With the warmer weather comes a desire to dine al fresco. This week, despite a few drops of rain, we stopped at Cafe Bavaria, 7700 Harwood Ave., in Tosa village to try the lunch menu with a view overlooking ... Lowlands Group's other restaurant at this spot, Cafe Hollander.
Unlike apparently everyone else, we weren't about to let a few widely scattered raindrops dampen our desire to dine al fresco, so we grabbed a table alongside the building, not far from the fountain and ordered.
Of course, there's an extensive beer menu at a restaurant named for perhaps the world's greatest beer region, including some interesting looking options like a trio of smoky rauchbiers. I enjoyed a draught Radeberger pilsner ($5 for 400ml) and my dining companions chose milk.
The menu has a range of salads and burgers, as well as chili and a number of appetizer and sandwich options, and you can get entrées like pho, trout, veal-stuffed meatloaf and rotisserie chicken, among others, too, at lunchtime.
We went the sandwich route, and I figured at a place called Cafe Bavaria you can't really skip the schnitzel, can you? I chose pork over chicken and my dining companions each ordered the bologna sandwich off the kids menu ($5.95), which comes with fries, petite salad or roasted vegetables with dip.
The pork schnitzel – served with thick-cut fries and a pickle – runs $10.95 and is served on a potato roll.
The sandwich – which to my tastes would benefit from a crispier breading – doesn't look like it would be especially challenging to the palate, until you get a bit of the sweet spicy relish and sweet hot mustard that hides beneath the bun, which adds a nice little kick.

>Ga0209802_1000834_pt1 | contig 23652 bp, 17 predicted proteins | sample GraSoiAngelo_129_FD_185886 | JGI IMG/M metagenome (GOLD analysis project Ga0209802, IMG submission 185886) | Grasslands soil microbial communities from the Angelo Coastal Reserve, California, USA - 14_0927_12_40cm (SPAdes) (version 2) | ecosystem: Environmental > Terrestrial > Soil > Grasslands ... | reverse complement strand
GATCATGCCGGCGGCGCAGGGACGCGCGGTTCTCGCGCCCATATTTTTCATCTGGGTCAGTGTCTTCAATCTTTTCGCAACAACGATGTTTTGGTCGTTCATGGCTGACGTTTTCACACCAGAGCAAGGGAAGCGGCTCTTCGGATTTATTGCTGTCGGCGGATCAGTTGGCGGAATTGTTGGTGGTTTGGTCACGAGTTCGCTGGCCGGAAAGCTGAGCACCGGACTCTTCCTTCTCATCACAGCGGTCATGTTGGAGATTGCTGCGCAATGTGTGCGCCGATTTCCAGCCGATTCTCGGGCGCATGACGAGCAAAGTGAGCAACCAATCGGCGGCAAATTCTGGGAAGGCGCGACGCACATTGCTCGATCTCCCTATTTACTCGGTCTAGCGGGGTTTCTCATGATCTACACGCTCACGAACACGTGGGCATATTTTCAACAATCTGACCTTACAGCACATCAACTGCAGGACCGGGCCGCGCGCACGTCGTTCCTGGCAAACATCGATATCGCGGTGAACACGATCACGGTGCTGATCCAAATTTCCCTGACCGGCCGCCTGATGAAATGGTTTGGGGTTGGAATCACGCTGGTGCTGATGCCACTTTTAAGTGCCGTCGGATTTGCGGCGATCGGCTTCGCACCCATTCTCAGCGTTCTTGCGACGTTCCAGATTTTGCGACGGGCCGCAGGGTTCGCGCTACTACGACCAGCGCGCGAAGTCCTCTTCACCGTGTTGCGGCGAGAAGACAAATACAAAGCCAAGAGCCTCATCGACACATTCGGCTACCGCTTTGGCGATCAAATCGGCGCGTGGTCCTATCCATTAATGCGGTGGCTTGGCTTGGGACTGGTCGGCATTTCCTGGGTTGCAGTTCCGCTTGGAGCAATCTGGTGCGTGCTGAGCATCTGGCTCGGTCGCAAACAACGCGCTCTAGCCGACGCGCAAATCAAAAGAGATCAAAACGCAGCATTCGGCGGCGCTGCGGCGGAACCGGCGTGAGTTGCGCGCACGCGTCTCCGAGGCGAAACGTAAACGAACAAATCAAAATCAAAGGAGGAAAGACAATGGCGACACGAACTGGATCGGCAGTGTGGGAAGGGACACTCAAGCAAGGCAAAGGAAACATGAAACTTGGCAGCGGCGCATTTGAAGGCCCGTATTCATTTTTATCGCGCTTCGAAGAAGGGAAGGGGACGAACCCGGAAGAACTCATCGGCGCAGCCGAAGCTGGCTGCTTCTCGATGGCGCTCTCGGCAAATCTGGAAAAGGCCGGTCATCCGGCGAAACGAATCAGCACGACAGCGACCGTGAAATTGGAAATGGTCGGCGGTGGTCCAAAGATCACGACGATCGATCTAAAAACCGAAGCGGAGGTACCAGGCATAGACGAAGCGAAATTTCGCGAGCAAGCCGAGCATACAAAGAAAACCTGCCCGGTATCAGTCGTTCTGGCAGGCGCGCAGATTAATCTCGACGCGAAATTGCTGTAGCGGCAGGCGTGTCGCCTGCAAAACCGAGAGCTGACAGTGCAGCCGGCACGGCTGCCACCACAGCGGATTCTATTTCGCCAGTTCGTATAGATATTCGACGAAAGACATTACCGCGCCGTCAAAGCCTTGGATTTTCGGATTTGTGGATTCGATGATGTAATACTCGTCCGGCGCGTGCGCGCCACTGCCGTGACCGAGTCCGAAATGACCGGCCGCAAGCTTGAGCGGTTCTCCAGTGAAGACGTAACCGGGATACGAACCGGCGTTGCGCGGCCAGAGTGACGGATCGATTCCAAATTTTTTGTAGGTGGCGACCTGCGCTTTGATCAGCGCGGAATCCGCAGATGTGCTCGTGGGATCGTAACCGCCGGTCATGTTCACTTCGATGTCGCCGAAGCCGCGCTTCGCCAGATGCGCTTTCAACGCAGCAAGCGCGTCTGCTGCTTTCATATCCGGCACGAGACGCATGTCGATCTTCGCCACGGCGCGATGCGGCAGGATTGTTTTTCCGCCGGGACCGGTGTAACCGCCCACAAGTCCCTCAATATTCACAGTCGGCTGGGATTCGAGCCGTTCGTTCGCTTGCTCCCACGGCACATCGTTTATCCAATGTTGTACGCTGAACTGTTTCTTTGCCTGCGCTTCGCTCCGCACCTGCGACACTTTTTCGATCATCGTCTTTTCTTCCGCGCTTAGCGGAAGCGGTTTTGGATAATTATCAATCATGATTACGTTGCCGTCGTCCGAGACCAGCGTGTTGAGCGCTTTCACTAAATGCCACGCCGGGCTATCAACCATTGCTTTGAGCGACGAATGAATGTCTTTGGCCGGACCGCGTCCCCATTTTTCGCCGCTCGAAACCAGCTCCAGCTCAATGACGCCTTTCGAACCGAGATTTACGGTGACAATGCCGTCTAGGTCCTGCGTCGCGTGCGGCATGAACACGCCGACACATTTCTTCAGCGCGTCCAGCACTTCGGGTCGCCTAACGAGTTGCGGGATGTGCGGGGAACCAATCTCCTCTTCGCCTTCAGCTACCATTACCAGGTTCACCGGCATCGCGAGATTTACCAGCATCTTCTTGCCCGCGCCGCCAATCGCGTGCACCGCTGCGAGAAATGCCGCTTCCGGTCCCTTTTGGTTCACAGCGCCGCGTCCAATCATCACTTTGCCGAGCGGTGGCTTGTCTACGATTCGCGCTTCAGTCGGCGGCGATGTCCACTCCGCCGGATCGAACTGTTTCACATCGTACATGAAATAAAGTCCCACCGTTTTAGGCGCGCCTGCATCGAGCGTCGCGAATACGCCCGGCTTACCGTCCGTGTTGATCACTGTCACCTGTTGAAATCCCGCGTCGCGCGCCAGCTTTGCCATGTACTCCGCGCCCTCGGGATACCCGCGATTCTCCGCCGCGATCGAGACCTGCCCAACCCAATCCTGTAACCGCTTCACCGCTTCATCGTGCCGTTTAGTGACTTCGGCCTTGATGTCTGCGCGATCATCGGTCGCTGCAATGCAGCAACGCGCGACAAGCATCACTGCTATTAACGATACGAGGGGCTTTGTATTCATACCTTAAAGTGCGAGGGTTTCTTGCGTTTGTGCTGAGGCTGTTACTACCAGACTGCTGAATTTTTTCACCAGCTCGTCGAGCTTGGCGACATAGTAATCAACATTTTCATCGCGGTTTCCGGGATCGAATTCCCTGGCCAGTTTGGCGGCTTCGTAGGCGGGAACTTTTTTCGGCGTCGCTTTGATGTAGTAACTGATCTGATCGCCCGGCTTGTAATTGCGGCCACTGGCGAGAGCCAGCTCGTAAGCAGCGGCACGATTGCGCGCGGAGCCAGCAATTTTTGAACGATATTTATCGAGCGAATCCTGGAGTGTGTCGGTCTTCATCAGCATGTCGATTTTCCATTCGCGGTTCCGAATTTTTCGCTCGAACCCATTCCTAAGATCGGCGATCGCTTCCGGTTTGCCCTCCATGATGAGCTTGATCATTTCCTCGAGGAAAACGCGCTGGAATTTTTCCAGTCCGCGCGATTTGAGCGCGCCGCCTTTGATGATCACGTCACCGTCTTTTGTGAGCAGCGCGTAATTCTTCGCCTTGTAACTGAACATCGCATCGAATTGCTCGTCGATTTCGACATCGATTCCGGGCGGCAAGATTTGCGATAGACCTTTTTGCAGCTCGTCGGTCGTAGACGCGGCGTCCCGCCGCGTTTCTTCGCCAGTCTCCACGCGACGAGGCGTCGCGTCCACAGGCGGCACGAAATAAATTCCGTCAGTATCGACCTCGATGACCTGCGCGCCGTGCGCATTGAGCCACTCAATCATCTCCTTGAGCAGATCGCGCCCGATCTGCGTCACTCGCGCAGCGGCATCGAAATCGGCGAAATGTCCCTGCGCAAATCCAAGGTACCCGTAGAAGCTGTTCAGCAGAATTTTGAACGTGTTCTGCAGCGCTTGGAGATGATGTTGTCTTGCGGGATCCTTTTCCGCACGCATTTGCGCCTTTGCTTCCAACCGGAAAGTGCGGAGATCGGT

The kids' sandwiches were warm – the bologna lightly browned in a pan – and served with muenster and mayonnaise. I was worried they might scoff at warm bologna, but, in fact, they both loved it.
Our server was friendly and attentive and helpful when the rain did come and we had to hightail it inside for our final bites.
My only, ahem, beef, was that the plates arrived looking a little sparse (the photos above were snapped upon the arrival of the dishes). Especially in the case of the $11 schnitzel sandwich, a few more fries would've been appreciated and surely wouldn't have broken the bank.
Born in Brooklyn, N.Y., where he lived until he was 17, Bobby received his BA-Mass Communications from UWM in 1989 and has lived in Walker's Point, Bay View, Enderis Park, South Milwaukee and on the East Side.
He has published three non-fiction books in Italy – including one about an event in Milwaukee history, which was published in the U.S. in autumn 2010. Four more books, all about Milwaukee, have been published by The History Press.
With his most recent band, The Yell Leaders, Bobby released four LPs and had a songs featured in episodes of TV's "Party of Five" and "Dawson's Creek," and films in Japan, South America and the U.S. The Yell Leaders were named the best unsigned band in their region by VH-1 as part of its Rock Across America 1998 Tour. Most recently, the band contributed tracks to a UK vinyl/CD tribute to the Redskins and collaborated on a track with Italian novelist Enrico Remmert.
He's produced three installments of the "OMCD" series of local music compilations for OnMilwaukee.com and in 2007 produced a CD of Italian music and poetry.
In 2005, he was awarded the City of Asti's (Italy) Journalism Prize for his work focusing on that area. He has also won awards from the Milwaukee Press Club.
He can be heard weekly on 88Nine Radio Milwaukee talking about his "Urban Spelunking" series of stories.